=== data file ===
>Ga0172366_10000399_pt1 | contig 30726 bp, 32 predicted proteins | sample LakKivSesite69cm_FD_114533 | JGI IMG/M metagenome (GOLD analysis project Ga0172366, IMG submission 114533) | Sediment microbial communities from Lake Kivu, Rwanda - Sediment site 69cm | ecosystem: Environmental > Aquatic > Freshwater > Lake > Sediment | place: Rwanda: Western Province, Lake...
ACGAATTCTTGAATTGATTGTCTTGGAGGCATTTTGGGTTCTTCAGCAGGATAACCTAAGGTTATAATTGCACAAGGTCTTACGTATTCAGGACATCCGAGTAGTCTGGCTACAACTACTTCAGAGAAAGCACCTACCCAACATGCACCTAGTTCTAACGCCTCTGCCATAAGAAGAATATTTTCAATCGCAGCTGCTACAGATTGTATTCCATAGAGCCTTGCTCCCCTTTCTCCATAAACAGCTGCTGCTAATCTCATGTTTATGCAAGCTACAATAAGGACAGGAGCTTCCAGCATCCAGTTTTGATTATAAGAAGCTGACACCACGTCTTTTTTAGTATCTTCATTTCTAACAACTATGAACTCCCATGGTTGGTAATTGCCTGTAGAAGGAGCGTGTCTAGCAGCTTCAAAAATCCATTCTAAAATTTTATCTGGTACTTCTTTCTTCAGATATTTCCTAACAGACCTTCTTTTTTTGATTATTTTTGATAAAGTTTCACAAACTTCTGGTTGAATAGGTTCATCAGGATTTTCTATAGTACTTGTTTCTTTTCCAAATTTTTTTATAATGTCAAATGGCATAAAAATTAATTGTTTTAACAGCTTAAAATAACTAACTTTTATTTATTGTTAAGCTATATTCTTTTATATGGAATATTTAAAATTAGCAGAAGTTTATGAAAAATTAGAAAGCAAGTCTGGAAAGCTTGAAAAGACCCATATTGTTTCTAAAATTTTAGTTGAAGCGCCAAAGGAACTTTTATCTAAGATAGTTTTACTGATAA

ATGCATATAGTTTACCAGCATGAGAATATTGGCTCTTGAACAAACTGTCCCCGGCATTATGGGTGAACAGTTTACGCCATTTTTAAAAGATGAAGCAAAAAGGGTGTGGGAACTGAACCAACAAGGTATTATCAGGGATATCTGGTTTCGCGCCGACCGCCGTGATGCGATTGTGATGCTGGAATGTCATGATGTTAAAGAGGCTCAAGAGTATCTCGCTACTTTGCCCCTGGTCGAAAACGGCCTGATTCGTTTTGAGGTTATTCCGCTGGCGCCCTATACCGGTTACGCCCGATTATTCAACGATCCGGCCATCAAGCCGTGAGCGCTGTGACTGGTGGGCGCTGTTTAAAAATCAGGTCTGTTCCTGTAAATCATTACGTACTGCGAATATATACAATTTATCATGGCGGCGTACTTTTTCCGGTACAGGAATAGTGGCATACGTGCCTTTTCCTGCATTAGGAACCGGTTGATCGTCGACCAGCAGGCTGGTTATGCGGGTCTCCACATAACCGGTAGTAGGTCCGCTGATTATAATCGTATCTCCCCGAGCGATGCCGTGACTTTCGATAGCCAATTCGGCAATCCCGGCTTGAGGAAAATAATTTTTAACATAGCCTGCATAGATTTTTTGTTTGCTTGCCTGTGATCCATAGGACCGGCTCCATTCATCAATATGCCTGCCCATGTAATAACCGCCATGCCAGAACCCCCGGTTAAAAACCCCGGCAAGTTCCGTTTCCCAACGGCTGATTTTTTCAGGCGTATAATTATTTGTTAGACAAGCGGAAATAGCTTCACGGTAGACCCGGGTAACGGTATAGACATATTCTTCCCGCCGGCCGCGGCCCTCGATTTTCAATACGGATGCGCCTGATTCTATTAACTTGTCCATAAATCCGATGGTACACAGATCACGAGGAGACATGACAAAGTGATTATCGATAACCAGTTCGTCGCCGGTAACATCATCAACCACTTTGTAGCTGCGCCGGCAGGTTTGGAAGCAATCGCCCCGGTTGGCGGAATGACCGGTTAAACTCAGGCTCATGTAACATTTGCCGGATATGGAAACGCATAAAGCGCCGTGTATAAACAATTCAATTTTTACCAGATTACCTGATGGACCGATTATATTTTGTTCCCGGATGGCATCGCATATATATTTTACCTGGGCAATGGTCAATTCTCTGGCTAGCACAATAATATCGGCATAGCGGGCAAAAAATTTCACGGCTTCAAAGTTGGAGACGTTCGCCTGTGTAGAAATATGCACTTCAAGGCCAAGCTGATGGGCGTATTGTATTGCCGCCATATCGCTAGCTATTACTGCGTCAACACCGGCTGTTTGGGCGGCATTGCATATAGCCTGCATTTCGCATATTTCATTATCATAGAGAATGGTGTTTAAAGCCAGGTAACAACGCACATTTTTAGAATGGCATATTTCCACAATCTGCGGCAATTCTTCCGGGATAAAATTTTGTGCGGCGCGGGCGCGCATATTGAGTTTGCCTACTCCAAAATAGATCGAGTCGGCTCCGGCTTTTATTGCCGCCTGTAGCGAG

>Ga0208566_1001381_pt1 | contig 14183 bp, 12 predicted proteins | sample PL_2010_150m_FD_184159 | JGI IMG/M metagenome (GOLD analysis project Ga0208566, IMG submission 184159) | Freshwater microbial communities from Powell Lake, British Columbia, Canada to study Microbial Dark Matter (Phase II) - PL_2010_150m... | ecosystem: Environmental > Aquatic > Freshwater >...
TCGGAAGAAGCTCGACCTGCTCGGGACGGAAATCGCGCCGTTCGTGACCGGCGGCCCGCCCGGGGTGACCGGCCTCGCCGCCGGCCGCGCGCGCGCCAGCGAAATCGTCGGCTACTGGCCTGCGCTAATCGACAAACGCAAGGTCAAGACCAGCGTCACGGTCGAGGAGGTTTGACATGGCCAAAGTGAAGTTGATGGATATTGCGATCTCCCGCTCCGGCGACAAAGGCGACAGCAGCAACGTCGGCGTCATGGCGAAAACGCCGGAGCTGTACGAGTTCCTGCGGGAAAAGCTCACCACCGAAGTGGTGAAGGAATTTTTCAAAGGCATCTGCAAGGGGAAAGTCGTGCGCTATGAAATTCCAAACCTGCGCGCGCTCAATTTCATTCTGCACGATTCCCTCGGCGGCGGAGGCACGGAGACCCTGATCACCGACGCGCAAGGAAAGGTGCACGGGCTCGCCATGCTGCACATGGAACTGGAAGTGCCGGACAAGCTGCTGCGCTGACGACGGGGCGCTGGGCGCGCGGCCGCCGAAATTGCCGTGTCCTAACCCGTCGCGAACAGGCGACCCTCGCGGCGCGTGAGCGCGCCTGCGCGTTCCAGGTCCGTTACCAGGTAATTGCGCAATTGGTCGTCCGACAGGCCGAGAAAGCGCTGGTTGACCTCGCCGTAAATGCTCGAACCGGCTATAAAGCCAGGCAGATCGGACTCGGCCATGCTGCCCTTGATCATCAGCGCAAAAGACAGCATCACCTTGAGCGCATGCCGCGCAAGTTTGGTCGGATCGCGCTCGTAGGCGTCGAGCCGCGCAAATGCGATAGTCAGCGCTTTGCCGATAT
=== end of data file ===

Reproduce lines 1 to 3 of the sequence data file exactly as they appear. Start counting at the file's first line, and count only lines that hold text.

>Ga0172366_10000399_pt1 | contig 30726 bp, 32 predicted proteins | sample LakKivSesite69cm_FD_114533 | JGI IMG/M metagenome (GOLD analysis project Ga0172366, IMG submission 114533) | Sediment microbial communities from Lake Kivu, Rwanda - Sediment site 69cm | ecosystem: Environmental > Aquatic > Freshwater > Lake > Sediment | place: Rwanda: Western Province, Lake...
ACGAATTCTTGAATTGATTGTCTTGGAGGCATTTTGGGTTCTTCAGCAGGATAACCTAAGGTTATAATTGCACAAGGTCTTACGTATTCAGGACATCCGAGTAGTCTGGCTACAACTACTTCAGAGAAAGCACCTACCCAACATGCACCTAGTTCTAACGCCTCTGCCATAAGAAGAATATTTTCAATCGCAGCTGCTACAGATTGTATTCCATAGAGCCTTGCTCCCCTTTCTCCATAAACAGCTGCTGCTAATCTCATGTTTATGCAAGCTACAATAAGGACAGGAGCTTCCAGCATCCAGTTTTGATTATAAGAAGCTGACACCACGTCTTTTTTAGTATCTTCATTTCTAACAACTATGAACTCCCATGGTTGGTAATTGCCTGTAGAAGGAGCGTGTCTAGCAGCTTCAAAAATCCATTCTAAAATTTTATCTGGTACTTCTTTCTTCAGATATTTCCTAACAGACCTTCTTTTTTTGATTATTTTTGATAAAGTTTCACAAACTTCTGGTTGAATAGGTTCATCAGGATTTTCTATAGTACTTGTTTCTTTTCCAAATTTTTTTATAATGTCAAATGGCATAAAAATTAATTGTTTTAACAGCTTAAAATAACTAACTTTTATTTATTGTTAAGCTATATTCTTTTATATGGAATATTTAAAATTAGCAGAAGTTTATGAAAAATTAGAAAGCAAGTCTGGAAAGCTTGAAAAGACCCATATTGTTTCTAAAATTTTAGTTGAAGCGCCAAAGGAACTTTTATCTAAGATAGTTTTACTGATAA

ATGCATATAGTTTACCAGCATGAGAATATTGGCTCTTGAACAAACTGTCCCCGGCATTATGGGTGAACAGTTTACGCCATTTTTAAAAGATGAAGCAAAAAGGGTGTGGGAACTGAACCAACAAGGTATTATCAGGGATATCTGGTTTCGCGCCGACCGCCGTGATGCGATTGTGATGCTGGAATGTCATGATGTTAAAGAGGCTCAAGAGTATCTCGCTACTTTGCCCCTGGTCGAAAACGGCCTGATTCGTTTTGAGGTTATTCCGCTGGCGCCCTATACCGGTTACGCCCGATTATTCAACGATCCGGCCATCAAGCCGTGAGCGCTGTGACTGGTGGGCGCTGTTTAAAAATCAGGTCTGTTCCTGTAAATCATTACGTACTGCGAATATATACAATTTATCATGGCGGCGTACTTTTTCCGGTACAGGAATAGTGGCATACGTGCCTTTTCCTGCATTAGGAACCGGTTGATCGTCGACCAGCAGGCTGGTTATGCGGGTCTCCACATAACCGGTAGTAGGTCCGCTGATTATAATCGTATCTCCCCGAGCGATGCCGTGACTTTCGATAGCCAATTCGGCAATCCCGGCTTGAGGAAAATAATTTTTAACATAGCCTGCATAGATTTTTTGTTTGCTTGCCTGTGATCCATAGGACCGGCTCCATTCATCAATATGCCTGCCCATGTAATAACCGCCATGCCAGAACCCCCGGTTAAAAACCCCGGCAAGTTCCGTTTCCCAACGGCTGATTTTTTCAGGCGTATAATTATTTGTTAGACAAGCGGAAATAGCTTCACGGTAGACCCGGGTAACGGTATAGACATATTCTTCCCGCCGGCCGCGGCCCTCGATTTTCAATACGGATGCGCCTGATTCTATTAACTTGTCCATAAATCCGATGGTACACAGATCACGAGGAGACATGACAAAGTGATTATCGATAACCAGTTCGTCGCCGGTAACATCATCAACCACTTTGTAGCTGCGCCGGCAGGTTTGGAAGCAATCGCCCCGGTTGGCGGAATGACCGGTTAAACTCAGGCTCATGTAACATTTGCCGGATATGGAAACGCATAAAGCGCCGTGTATAAACAATTCAATTTTTACCAGATTACCTGATGGACCGATTATATTTTGTTCCCGGATGGCATCGCATATATATTTTACCTGGGCAATGGTCAATTCTCTGGCTAGCACAATAATATCGGCATAGCGGGCAAAAAATTTCACGGCTTCAAAGTTGGAGACGTTCGCCTGTGTAGAAATATGCACTTCAAGGCCAAGCTGATGGGCGTATTGTATTGCCGCCATATCGCTAGCTATTACTGCGTCAACACCGGCTGTTTGGGCGGCATTGCATATAGCCTGCATTTCGCATATTTCATTATCATAGAGAATGGTGTTTAAAGCCAGGTAACAACGCACATTTTTAGAATGGCATATTTCCACAATCTGCGGCAATTCTTCCGGGATAAAATTTTGTGCGGCGCGGGCGCGCATATTGAGTTTGCCTACTCCAAAATAGATCGAGTCGGCTCCGGCTTTTATTGCCGCCTGTAGCGAG